If your school district only offers Snap&Read and Co:Writer to students with identified disabilities, it may be time to try a different way.
Snap&Read and Co:Writer are reading and writing tools that support students with disabilities. But they can help students who don’t have identified disabilities too.
These kinds of tools give struggling readers ways to work independently and keep up with grade-level curriculum.
Snap&Read’s text leveling tool changes difficult text into simpler language so students can understand what they’re reading.
Snap&Read’s text-to-speech reads text aloud across platforms. Snap&Read gives students reading below grade level a way to understand grade-level work independently.
Co:Writer’s specialized word prediction can be set to specific topics to help struggling writers get ideas onto paper.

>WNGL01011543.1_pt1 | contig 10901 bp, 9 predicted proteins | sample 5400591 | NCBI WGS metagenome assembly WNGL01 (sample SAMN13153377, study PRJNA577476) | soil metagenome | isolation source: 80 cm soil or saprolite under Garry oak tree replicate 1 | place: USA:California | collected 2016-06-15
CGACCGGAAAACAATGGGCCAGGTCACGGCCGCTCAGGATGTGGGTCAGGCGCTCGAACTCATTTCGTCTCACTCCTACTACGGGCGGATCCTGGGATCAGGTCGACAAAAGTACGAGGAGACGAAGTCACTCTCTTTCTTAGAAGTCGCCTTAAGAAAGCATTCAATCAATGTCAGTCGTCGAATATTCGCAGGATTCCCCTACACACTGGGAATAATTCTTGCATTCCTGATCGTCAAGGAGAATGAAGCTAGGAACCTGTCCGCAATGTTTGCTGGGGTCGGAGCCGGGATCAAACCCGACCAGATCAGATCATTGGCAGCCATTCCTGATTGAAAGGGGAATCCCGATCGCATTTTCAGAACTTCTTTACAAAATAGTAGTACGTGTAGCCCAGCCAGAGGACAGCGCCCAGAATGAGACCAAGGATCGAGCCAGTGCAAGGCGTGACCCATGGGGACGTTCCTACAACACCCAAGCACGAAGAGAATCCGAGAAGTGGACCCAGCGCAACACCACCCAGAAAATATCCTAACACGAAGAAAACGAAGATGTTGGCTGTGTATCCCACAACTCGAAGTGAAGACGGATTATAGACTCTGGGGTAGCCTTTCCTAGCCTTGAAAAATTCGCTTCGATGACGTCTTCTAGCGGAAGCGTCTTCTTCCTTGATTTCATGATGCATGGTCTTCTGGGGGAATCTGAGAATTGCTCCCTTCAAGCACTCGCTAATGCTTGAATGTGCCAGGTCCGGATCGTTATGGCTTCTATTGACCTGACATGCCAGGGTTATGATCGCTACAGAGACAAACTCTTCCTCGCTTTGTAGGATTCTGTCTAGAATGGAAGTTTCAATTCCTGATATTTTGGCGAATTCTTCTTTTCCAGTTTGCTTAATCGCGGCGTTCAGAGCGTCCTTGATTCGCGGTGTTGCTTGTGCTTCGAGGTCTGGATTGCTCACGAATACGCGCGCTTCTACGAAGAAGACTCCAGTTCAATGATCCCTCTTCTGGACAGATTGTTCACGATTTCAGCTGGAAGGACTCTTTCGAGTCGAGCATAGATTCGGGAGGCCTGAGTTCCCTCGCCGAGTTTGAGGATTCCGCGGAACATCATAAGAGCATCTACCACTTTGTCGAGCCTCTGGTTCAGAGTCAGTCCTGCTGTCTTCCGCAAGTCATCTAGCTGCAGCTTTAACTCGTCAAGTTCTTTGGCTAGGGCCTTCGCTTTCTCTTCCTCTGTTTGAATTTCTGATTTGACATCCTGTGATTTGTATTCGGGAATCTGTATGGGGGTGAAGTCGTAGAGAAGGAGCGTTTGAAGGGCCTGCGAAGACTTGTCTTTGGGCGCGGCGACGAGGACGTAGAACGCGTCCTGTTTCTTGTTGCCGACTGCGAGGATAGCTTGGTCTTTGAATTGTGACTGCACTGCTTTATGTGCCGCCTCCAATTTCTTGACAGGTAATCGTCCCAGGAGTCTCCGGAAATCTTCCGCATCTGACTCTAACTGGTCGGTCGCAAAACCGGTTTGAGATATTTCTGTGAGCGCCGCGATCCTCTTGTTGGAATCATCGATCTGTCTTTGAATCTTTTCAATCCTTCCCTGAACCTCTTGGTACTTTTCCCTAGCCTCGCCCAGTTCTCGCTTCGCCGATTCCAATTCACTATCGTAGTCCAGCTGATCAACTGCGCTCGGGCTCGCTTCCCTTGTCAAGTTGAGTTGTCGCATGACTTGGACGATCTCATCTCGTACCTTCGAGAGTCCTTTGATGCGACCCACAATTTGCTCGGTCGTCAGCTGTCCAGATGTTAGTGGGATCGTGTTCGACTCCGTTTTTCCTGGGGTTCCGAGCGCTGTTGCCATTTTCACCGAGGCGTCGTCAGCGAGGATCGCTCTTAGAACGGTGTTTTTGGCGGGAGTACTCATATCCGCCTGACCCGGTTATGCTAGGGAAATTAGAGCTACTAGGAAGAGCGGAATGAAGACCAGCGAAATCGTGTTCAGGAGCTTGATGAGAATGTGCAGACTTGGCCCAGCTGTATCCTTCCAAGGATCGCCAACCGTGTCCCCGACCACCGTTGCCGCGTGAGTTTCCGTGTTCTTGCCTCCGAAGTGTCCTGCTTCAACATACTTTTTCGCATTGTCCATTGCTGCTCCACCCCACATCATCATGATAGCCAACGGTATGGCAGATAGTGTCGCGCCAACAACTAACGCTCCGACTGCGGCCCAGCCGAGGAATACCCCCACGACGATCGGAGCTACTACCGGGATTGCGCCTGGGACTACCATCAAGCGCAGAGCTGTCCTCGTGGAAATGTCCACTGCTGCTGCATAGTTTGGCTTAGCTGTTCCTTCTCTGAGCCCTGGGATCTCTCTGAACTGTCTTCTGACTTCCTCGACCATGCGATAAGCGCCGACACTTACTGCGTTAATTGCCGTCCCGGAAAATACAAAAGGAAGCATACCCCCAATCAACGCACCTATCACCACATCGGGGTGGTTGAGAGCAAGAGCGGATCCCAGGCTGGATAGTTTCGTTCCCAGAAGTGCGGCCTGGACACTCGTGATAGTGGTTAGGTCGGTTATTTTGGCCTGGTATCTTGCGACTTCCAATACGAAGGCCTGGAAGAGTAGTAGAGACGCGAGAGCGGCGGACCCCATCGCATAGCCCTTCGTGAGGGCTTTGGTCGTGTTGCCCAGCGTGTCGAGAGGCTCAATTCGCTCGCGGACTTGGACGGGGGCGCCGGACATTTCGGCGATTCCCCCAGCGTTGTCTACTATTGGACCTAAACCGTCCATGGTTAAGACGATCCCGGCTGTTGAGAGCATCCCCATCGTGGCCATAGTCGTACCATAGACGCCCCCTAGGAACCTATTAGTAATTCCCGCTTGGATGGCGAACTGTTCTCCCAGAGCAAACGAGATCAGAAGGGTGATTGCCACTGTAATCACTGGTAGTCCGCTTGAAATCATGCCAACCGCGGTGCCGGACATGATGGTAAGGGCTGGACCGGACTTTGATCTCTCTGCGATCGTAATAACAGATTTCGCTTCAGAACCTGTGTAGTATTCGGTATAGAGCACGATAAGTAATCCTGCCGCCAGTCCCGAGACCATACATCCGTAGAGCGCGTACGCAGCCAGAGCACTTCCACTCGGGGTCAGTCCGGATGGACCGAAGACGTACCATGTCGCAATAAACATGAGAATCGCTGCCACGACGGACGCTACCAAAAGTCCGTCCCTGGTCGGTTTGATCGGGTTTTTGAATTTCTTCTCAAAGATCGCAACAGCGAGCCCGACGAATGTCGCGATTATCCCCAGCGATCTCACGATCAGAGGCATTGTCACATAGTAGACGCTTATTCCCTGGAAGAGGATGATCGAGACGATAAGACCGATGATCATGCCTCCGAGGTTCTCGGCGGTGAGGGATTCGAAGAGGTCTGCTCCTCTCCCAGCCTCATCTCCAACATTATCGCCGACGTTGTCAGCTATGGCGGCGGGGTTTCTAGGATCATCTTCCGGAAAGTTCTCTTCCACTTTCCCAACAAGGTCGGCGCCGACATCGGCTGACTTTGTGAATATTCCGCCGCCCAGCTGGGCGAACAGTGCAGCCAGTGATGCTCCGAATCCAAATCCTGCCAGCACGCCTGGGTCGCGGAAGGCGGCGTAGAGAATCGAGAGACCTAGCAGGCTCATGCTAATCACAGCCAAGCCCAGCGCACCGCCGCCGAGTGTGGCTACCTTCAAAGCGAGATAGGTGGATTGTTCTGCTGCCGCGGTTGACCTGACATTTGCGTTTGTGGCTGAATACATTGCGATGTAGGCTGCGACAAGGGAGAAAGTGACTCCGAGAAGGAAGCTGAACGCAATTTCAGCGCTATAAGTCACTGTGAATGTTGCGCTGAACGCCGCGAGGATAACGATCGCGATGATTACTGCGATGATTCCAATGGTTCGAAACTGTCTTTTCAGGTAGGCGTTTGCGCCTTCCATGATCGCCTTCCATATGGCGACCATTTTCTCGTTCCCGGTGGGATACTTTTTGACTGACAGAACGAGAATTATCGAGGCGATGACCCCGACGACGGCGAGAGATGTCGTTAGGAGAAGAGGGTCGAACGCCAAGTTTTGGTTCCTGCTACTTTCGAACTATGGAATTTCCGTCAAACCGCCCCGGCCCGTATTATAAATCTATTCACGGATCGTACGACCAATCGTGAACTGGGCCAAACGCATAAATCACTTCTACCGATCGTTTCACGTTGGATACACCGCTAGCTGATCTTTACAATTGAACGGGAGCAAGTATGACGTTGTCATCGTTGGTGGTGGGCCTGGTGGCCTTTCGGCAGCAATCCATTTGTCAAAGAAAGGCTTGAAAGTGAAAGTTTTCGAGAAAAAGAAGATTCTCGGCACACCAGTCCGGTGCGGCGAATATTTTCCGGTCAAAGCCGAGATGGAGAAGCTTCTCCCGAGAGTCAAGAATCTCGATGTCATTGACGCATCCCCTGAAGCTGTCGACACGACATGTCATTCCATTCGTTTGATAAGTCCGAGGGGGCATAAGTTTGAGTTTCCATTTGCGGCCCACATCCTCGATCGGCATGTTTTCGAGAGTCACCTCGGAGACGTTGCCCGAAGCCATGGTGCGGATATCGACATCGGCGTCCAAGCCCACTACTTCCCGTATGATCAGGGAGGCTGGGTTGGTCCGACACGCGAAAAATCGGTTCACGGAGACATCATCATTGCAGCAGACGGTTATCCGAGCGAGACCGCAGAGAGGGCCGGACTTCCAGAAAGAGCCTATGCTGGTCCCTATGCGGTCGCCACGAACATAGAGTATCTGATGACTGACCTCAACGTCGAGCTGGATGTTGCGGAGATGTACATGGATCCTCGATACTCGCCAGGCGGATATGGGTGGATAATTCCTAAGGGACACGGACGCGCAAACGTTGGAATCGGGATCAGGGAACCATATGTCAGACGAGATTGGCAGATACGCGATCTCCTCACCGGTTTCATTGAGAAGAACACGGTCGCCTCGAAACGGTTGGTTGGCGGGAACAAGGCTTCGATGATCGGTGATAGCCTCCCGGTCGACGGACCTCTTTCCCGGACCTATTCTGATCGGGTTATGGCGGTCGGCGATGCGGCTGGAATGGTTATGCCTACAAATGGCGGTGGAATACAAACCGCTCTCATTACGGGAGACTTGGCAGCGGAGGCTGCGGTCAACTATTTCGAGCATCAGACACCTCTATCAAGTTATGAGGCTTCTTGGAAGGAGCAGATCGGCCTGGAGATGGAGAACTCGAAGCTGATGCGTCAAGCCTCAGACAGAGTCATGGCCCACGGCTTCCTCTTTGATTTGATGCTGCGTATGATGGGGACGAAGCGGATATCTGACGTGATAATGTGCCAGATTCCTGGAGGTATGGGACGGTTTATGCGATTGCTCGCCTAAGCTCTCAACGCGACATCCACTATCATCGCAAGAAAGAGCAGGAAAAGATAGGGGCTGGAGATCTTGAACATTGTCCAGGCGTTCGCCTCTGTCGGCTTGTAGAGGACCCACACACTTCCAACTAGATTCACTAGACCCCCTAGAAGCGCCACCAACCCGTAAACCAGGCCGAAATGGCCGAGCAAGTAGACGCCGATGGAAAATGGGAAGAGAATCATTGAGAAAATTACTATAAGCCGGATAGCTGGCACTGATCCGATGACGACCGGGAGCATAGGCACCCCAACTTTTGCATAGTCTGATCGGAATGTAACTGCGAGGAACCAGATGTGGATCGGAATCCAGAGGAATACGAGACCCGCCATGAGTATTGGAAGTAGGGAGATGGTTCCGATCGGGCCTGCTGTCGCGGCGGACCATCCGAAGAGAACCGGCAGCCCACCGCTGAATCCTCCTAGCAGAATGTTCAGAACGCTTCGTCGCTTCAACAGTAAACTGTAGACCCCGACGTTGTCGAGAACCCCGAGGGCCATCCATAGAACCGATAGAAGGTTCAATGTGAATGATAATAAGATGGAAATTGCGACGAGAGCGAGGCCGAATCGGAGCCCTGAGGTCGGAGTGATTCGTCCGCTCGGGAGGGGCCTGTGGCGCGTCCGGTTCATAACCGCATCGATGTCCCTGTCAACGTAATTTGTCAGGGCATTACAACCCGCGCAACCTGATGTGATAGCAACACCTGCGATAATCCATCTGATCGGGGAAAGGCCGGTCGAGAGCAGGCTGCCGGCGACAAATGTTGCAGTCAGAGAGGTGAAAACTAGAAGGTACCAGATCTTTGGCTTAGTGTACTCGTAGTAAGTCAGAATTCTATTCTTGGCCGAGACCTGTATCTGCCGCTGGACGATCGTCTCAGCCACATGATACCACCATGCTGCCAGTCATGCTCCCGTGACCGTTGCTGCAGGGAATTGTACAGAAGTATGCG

ELL students can use Snap&Read’s translation tool to read in their native language.
Snap&Read’s study tools help students who struggle with executive function take notes, keep track of sources, and organize essays.
When students can work independently, educators can spend more time teaching.
“The number of kids who benefit from using features like speech to text and word prediction has grown exponentially as we’ve provided 1-1 technology to more and more kids,” says Gayl Bower, independent assistive technology consultant and author of Leading the Way to Excellence in AT Services.
Many school districts have made accessible technology available to all of their students with district licenses.
These districts are giving Snap&Read and Co:Writer to all of their students.
But changing any kind of system can be tough. Even if it frees up time in the long run, when you’re short on time, initiating change can feel impossible.
Gayl works with many districts to help them reach more students with accessible technology support.
We recently caught up with her to talk about growing accessible technology use in a school or district.
These are her top five tips.